The Effect of Downward Shifts in Maximum Jurisdictional Age of Juvenile Court on the Age Distribution of Arrests: Reports on Some National Samples

Franklin Zimring, University of California at Berkeley
Jeffrey Fagan, Columbia University
Aaron Kupchik, New York University

ABSTRACT
Over a century after its birth, the juvenile court now operates in the shadow of intense concern about adolescent violence. This presentation addresses the effects of legislation passed in that shadow for the theory and practice of juvenile justice. We estimate the comparative deterrence effects of juvenile versus criminal court sanctions for violent and other serious young offenders. The research examines age-specific offending rates for a critical age range of adolescents and young adults under different sanctioning contexts and court jurisdictions, using age progression as the primary tool to assess age-graded crime control policies. We will present the results of three tests of such policies and their effects on age-specific arrest rates: a test of the effect of different states' general jurisdictional ages, a test of the impact of Wisconsin's changing general jurisdiction age, and a test of the effect of New York and Florida's policies excluding youth from juvenile court.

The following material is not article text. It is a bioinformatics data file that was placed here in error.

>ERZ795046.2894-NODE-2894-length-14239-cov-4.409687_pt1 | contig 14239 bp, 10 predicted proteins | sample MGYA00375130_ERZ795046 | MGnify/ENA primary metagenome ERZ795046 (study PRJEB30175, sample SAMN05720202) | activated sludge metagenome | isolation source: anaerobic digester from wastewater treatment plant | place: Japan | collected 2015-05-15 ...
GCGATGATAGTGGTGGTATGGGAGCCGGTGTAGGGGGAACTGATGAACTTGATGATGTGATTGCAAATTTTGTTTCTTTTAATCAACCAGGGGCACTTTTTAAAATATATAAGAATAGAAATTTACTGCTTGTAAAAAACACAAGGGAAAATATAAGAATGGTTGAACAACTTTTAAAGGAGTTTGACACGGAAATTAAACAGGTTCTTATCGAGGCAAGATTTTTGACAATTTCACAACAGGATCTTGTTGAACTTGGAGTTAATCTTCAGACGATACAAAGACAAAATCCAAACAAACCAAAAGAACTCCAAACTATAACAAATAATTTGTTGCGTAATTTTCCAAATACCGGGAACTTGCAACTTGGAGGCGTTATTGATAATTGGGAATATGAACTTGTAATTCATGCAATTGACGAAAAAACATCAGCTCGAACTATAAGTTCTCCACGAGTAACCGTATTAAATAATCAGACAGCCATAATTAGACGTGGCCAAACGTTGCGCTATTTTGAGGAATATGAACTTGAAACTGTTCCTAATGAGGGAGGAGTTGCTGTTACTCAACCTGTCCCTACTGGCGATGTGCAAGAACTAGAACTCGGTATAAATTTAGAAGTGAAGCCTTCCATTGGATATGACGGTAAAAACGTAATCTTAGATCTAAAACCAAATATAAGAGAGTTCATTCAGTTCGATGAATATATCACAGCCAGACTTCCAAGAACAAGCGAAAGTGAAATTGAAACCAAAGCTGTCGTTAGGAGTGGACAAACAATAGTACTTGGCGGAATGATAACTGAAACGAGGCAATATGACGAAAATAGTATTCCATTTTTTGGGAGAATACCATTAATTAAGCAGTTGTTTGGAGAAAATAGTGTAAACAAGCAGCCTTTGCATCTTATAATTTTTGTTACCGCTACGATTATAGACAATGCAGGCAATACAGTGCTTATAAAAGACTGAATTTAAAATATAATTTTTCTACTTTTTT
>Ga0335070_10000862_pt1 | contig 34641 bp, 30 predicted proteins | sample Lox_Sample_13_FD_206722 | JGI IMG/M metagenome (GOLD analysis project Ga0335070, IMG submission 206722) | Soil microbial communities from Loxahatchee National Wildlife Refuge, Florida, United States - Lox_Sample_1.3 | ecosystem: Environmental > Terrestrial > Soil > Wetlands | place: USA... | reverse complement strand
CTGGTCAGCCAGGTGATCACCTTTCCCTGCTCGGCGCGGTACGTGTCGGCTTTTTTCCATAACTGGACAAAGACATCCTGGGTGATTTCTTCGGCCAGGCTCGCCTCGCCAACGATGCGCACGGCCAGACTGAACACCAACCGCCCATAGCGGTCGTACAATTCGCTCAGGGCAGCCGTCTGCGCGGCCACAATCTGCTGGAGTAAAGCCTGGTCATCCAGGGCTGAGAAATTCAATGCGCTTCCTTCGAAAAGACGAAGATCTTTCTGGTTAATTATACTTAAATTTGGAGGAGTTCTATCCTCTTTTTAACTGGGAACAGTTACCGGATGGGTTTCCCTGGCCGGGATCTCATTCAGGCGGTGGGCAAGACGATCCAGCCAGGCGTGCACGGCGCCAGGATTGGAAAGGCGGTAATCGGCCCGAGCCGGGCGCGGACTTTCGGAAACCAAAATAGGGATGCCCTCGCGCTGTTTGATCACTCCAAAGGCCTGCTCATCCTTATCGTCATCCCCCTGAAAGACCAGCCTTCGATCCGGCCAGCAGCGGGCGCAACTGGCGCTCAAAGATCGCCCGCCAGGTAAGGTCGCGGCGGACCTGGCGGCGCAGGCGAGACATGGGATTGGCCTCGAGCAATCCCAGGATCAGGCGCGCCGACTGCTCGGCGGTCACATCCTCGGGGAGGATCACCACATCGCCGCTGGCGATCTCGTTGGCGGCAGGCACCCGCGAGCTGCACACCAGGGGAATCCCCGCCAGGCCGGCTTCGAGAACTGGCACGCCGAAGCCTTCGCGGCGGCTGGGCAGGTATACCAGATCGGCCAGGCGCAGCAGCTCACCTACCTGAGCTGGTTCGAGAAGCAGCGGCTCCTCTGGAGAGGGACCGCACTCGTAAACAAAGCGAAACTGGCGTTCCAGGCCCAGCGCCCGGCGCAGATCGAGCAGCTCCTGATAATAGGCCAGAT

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Updated 05/20/2006